New Innovators: PediSalve
Dr Maria McGee, founder of Marble Hill Soaps and the brains behind PediSalve
One of the difficulties experienced by those with diabetes is problems with the skin on their feet. The nerves controlling the flow of moisture get damaged and the feet can become dry and cracked. This can lead to potentially grave consequences.
“Poor care of the diabetic foot is the leading cause of amputation of the lower limb in our hospitals,” says Dr Maria McGee, founder of Marble Hill Soaps and the brains behind PediSalve, a new hypoallergenic foot cream aimed at those with diabetes but also suitable for general use.
“PediSalve goes on easily, is quickly absorbed and provides the intense moisture the diabetic foot needs. There is no big effort involved in applying the product as there can with some heavy moisturising creams and this will hopefully encourage diabetics to implement a regular foot care regime and to stick with it,” she says.
McGee is no stranger to dealing with skin problems. Her children suffered from eczema when growing up and her husband, who is a surgeon, developed a problem from constantly scrubbing up with heavy-duty cleansers.
McGee began by making products for her family and the business developed from there. Marble Hill now has a number of skincare products in its range aimed at bringing relief from conditions such as eczema, acne, seborrhoeic dermatitis and psoriasis.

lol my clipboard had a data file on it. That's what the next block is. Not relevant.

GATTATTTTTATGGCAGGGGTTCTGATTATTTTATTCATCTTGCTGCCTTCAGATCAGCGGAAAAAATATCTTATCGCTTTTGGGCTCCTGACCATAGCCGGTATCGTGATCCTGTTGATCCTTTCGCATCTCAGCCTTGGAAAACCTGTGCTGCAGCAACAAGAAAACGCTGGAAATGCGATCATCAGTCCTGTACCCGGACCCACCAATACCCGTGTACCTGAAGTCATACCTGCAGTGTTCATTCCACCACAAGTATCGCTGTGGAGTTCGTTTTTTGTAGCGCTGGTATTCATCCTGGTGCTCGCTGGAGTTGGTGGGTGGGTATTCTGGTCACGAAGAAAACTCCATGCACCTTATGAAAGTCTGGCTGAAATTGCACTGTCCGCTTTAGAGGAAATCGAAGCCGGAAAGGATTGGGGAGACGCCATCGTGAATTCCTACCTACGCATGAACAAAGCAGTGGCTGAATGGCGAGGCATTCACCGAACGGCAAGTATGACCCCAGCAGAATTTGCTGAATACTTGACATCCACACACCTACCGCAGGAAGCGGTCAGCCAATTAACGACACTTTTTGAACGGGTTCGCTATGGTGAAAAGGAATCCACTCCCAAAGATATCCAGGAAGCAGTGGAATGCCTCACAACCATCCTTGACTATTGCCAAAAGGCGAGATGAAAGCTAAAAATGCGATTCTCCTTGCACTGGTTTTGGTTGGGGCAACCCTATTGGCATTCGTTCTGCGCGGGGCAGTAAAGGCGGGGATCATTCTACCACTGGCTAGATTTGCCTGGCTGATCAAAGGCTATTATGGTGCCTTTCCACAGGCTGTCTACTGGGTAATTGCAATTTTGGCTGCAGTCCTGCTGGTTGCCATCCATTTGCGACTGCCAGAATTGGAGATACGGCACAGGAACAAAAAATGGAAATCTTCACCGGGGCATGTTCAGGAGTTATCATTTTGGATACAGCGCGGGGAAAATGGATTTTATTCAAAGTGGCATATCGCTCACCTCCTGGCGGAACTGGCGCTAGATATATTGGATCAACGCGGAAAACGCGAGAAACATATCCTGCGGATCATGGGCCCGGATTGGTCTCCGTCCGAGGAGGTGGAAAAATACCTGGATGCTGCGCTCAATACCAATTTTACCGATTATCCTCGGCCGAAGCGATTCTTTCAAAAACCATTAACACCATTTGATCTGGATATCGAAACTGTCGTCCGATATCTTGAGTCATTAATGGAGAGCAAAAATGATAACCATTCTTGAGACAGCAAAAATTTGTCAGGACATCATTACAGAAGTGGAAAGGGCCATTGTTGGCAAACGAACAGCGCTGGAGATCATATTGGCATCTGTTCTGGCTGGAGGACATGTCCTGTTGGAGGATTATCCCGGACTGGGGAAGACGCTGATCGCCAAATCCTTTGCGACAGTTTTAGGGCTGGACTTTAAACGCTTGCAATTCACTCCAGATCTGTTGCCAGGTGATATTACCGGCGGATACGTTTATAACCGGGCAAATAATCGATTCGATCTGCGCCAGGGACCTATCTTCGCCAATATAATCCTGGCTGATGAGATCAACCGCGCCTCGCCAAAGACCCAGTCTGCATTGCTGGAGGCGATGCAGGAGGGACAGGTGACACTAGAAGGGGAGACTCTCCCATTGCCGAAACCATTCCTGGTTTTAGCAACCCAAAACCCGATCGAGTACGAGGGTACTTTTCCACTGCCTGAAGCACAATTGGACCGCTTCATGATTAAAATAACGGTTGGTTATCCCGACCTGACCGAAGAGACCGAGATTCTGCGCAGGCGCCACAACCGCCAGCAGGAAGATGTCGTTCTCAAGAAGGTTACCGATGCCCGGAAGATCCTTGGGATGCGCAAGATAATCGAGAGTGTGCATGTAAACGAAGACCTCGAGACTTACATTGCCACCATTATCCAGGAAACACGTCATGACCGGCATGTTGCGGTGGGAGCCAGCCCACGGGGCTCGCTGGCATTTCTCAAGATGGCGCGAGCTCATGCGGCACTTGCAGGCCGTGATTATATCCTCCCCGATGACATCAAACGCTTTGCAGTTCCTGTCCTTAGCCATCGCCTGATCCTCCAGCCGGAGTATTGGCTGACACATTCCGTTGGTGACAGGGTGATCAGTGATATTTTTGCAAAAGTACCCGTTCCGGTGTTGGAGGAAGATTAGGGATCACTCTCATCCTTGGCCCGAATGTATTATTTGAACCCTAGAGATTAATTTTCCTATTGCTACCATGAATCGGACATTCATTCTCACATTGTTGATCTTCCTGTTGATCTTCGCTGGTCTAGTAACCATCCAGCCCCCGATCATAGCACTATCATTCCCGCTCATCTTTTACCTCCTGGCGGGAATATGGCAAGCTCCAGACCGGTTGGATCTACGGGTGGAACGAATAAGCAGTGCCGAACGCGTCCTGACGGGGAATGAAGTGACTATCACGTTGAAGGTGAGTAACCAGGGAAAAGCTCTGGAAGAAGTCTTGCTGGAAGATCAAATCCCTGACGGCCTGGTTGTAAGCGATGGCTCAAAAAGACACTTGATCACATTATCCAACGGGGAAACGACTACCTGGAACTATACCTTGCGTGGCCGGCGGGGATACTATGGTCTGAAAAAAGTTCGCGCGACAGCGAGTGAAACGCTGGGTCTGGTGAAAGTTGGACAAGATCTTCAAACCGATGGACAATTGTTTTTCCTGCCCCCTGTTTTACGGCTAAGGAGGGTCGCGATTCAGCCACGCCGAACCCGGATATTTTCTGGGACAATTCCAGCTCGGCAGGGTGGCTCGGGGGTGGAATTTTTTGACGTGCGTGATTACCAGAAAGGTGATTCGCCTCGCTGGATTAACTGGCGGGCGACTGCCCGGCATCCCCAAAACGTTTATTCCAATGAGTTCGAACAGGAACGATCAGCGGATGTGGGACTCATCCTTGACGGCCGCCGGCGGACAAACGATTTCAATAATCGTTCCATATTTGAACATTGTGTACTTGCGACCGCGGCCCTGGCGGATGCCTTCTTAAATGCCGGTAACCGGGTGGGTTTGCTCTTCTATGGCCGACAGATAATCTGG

“My interest was in finding a blend of ingredients that worked with the skin to sooth and moisturise, not against it to cause irritation,” she says.
“This led me to some very traditional ingredients such as neem and argan oils and shea butter. Shea butter is the main ingredient in PediSalve. The reason we do not see it for sale is because it is notoriously difficult to handle.
“We have spent a number of years developing a method of producing it in a consistent, usable way. This technical competence underpins our ability to produce PediSalve in volume as demand grows.”
The company’s initial target market is Ireland where around 500,000 people have diabetes. However ,McGee says this is a product that could go global. There has already been strong interest in the product from a potential distributor in the Middle East.
To date, the company has been primarily selling online but there is now a push to get the product on the radar of foot care professionals, the NHS and pharmacies.
Marble Hill is based in Derry and employs four people. The company has received support from Invest Northern Ireland and has recently been awarded an innovation voucher, which it will use for a research project in conjunction with the University of Ulster at Jordanstown. McGee estimates investment in the business to this point at about €100,000.